While the latest round of stimulus funding is designed to help small businesses, lawmakers are already discussing future stimulus bills. There’s talk of expanding funding to extend help to states as well as essential workers who’ve been affected by the pandemic.
Funding for cities and states would be aimed at offsetting some of the losses associated with falling tax revenues driven largely by ongoing stay at home orders. The Trump administration has countered that extending funding to states could complicate federal plans to reopen the economy.
On April 21, Trump tweeted that discussions will soon begin on “fiscal relief to State/Local Governments for lost revenues from COVID 19, much needed Infrastructure Investments for Bridges, Tunnels, Broadband, Tax Incentives for Restaurants, Entertainment, Sports, and Payroll Tax Cuts to increase Economic Growth.”
Senate Majority Leader Mitch McConnell hinted that the next stimulus package would “likely not be approved until May,” shining light on the national debt as something for lawmakers to keep their focus on.
Small Business Owners Have Other Funding Options
Based on the quickly-drained first round of funding, the new funds now available through the PPP may go quickly. But there are a few other programs small business owners can explore.
If you already have a relationship with an SBA Express Loan lender, you may be eligible to receive up to a $25,000 loan with accelerated underwriting and funding. The SBA is also offering business owners temporary relief from penalties, fees, and interest on existing 7(a), 504, and microloans for six months.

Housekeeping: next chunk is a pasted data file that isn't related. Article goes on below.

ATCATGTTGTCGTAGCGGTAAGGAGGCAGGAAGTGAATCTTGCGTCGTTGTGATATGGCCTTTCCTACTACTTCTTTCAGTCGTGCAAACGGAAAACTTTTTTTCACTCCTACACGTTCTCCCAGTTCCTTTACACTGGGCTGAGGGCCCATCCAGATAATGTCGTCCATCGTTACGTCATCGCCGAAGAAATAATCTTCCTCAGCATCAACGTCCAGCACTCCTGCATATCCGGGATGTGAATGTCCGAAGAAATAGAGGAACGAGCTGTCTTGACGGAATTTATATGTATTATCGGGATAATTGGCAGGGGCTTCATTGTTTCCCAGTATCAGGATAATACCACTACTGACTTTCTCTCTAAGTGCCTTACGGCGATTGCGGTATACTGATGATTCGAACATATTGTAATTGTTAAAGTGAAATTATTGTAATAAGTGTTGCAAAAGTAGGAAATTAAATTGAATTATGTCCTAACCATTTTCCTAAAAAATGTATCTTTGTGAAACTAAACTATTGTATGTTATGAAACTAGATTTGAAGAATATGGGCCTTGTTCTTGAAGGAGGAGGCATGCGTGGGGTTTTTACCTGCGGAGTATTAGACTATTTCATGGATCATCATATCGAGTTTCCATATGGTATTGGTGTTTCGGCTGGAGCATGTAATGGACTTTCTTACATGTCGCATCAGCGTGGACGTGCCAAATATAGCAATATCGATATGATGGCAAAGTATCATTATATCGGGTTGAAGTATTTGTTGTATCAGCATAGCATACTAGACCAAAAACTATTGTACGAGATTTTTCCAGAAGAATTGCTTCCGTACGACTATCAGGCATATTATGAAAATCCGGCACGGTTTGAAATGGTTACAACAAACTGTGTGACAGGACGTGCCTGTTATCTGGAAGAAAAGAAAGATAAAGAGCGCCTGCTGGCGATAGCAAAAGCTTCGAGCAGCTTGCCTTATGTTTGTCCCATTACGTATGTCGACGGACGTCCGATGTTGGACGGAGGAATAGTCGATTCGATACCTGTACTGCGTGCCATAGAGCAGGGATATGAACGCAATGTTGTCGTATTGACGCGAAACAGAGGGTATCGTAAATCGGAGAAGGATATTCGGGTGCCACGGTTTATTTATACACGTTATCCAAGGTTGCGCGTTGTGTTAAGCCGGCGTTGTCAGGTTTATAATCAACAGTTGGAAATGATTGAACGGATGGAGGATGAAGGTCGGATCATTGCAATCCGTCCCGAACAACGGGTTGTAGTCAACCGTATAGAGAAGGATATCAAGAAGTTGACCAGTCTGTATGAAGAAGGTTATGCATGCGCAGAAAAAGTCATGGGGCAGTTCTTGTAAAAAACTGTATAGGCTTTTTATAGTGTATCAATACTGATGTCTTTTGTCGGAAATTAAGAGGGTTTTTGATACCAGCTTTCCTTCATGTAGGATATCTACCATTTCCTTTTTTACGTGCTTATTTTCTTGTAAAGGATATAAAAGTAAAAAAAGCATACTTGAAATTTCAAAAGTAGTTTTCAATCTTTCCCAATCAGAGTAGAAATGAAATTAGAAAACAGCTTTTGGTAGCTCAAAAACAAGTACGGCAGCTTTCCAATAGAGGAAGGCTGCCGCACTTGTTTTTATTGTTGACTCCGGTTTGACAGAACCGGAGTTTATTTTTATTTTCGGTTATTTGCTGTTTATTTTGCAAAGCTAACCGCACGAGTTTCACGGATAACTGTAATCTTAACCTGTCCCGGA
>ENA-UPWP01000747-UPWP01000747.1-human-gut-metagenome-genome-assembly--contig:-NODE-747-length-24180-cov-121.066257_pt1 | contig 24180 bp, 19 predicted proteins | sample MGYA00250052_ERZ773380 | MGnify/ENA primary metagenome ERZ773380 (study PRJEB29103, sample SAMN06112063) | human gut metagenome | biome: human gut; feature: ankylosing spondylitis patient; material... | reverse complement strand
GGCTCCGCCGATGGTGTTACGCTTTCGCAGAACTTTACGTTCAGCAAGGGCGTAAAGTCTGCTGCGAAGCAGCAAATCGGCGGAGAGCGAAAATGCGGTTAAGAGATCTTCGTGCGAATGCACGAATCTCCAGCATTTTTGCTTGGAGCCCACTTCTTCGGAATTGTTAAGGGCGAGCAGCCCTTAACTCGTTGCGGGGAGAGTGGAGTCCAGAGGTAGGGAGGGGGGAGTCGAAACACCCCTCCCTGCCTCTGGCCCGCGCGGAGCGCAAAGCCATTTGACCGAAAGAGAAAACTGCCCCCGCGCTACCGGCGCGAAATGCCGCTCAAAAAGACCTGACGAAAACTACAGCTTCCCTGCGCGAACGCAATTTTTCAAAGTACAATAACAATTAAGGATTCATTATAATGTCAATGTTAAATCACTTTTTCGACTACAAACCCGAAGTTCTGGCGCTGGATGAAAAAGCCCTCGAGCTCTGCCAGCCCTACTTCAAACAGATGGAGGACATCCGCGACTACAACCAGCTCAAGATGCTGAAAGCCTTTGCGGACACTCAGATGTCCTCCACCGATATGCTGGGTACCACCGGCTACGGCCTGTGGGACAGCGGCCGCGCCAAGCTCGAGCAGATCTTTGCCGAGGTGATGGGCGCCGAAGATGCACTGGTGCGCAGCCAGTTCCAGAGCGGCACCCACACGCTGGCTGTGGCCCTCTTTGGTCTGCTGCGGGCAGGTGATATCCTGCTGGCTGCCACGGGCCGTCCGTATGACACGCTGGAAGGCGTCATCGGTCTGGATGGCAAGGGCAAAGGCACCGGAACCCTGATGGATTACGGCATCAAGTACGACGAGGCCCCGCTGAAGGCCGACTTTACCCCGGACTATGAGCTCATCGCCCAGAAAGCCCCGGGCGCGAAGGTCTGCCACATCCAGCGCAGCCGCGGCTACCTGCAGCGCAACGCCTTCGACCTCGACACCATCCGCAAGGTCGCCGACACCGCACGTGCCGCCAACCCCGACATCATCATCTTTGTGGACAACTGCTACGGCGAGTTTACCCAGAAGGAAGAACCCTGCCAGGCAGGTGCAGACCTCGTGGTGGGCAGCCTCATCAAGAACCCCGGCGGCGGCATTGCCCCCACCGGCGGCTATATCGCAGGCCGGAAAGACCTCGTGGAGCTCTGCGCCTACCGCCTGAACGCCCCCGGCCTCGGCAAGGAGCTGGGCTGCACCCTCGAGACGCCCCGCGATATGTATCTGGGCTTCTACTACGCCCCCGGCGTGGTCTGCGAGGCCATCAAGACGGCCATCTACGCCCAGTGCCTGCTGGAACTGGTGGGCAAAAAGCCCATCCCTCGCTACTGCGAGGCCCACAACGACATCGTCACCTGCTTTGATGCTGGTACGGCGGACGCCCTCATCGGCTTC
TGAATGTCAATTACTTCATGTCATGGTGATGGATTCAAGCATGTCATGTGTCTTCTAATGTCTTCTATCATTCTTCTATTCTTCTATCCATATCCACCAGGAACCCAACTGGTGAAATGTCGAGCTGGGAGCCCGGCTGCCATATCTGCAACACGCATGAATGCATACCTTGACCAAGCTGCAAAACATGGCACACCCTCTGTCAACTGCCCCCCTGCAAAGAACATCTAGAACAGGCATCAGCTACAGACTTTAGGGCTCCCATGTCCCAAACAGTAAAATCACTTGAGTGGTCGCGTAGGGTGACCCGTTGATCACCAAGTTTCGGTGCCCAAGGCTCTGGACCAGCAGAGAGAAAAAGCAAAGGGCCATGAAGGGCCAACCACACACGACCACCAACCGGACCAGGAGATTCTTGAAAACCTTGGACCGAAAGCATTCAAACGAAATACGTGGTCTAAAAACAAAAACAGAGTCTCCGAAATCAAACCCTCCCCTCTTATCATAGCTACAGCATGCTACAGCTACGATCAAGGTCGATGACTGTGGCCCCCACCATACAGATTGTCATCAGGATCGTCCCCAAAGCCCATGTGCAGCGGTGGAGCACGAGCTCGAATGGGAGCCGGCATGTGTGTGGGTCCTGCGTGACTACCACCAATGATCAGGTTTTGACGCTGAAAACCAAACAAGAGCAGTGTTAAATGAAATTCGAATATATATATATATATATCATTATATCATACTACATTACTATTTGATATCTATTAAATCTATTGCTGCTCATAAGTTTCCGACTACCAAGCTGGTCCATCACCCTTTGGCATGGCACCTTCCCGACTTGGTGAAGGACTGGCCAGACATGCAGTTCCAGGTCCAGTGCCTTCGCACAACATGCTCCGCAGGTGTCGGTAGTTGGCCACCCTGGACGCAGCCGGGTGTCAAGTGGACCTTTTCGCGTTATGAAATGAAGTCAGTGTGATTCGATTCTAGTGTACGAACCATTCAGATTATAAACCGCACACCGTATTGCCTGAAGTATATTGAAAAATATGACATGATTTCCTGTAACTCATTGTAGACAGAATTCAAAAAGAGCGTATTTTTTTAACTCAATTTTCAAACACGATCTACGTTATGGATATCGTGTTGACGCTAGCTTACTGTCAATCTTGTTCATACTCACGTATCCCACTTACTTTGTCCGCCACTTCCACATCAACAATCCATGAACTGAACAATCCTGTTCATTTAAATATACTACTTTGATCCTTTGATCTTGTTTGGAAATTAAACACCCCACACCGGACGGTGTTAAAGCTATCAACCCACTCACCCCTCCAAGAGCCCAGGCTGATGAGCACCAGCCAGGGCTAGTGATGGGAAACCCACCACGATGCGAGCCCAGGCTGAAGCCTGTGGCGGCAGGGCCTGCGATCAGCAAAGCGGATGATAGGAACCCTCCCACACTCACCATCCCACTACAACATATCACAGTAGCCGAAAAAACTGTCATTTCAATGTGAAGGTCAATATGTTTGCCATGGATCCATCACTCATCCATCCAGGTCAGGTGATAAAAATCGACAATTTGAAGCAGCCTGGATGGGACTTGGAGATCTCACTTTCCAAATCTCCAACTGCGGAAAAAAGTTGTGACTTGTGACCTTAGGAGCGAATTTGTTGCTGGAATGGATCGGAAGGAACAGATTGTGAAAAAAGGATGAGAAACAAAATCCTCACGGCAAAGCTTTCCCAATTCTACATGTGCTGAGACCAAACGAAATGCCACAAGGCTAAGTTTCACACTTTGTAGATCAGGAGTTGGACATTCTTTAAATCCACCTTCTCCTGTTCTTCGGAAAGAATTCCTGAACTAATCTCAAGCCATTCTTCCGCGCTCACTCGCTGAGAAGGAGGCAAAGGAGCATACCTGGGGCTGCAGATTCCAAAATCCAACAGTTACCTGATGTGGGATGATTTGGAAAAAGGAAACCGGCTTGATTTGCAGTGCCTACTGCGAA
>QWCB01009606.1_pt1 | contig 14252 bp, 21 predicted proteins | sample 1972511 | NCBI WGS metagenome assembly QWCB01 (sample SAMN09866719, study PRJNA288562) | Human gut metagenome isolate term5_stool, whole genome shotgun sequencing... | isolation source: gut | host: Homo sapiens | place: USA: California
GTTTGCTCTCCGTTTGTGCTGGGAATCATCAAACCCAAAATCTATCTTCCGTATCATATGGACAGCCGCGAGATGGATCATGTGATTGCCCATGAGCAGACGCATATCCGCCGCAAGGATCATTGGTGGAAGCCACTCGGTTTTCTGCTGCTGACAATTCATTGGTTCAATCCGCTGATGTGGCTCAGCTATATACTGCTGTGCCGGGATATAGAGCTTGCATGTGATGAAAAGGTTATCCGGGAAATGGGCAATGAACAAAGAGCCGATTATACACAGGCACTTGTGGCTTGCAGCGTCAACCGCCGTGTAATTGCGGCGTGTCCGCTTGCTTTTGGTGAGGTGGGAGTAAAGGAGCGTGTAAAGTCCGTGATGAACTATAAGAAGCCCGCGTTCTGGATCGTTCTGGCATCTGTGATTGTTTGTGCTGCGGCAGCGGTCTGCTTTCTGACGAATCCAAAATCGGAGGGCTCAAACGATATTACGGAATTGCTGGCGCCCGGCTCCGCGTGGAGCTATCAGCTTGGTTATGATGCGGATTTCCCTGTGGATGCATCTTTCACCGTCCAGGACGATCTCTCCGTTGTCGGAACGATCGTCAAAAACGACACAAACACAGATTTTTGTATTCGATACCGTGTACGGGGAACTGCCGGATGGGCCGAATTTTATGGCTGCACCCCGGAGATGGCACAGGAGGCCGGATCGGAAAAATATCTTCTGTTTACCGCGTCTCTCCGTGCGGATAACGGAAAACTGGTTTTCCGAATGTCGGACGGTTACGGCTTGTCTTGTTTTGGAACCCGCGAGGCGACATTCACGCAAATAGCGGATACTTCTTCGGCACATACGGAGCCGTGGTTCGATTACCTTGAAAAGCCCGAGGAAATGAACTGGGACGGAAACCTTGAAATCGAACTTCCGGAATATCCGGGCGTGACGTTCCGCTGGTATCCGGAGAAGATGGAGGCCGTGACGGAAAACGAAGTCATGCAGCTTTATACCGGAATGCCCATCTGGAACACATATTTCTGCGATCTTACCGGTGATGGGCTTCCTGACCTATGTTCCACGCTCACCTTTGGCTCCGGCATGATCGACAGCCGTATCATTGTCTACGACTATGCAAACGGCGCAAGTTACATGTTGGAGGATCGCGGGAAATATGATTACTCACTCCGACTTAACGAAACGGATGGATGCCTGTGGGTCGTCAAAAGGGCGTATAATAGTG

Beyond federal relief options, business owners can look for loans or grants through their state governments, local chambers of commerce, and nonprofits. And it’s important to keep in mind that SBA loans or other small business loans may still be available outside of federal relief options.
Small Business Loan Options with Lantern
SoFi’s marketplace for financial lenders, Lantern, is an option for small business owners looking for relief. With a single application, small business owners can apply to multiple lenders for PPP loans to use towards employee salaries, rent, utilities, and more.
Lantern is owned and operated by SoFi, and searches for options across multiple lenders to find the loan that works best for your financial situation.
See hundreds of small-business financing options (including PPP loans) in minutes with Lantern.
SoFi receives compensation in the event you obtain a loan through the Lantern marketplace. The Lantern website is owned by SoFi Lending Corp. or an affiliate, a lender licensed by the CBO under the CFL, license number 6054612, NMLS #1121636. Loans may not be available in all states, such as MS.
SoFi Loan Products
SoFi loans are originated by SoFi Bank, N.A., NMLS #696891 (Member FDIC). For additional product-specific legal and licensing information, see SoFi.com/legal. Equal Housing Lender.
External Websites: The information and analysis provided through hyperlinks to third-party websites, while believed to be accurate, cannot be guaranteed by SoFi. Links are provided for informational purposes and should not be viewed as an endorsement.
Third-Party Brand Mentions: No brands, products, or companies mentioned are affiliated with SoFi, nor do they endorse or sponsor this article. Third-party trademarks referenced herein are property of their respective owners.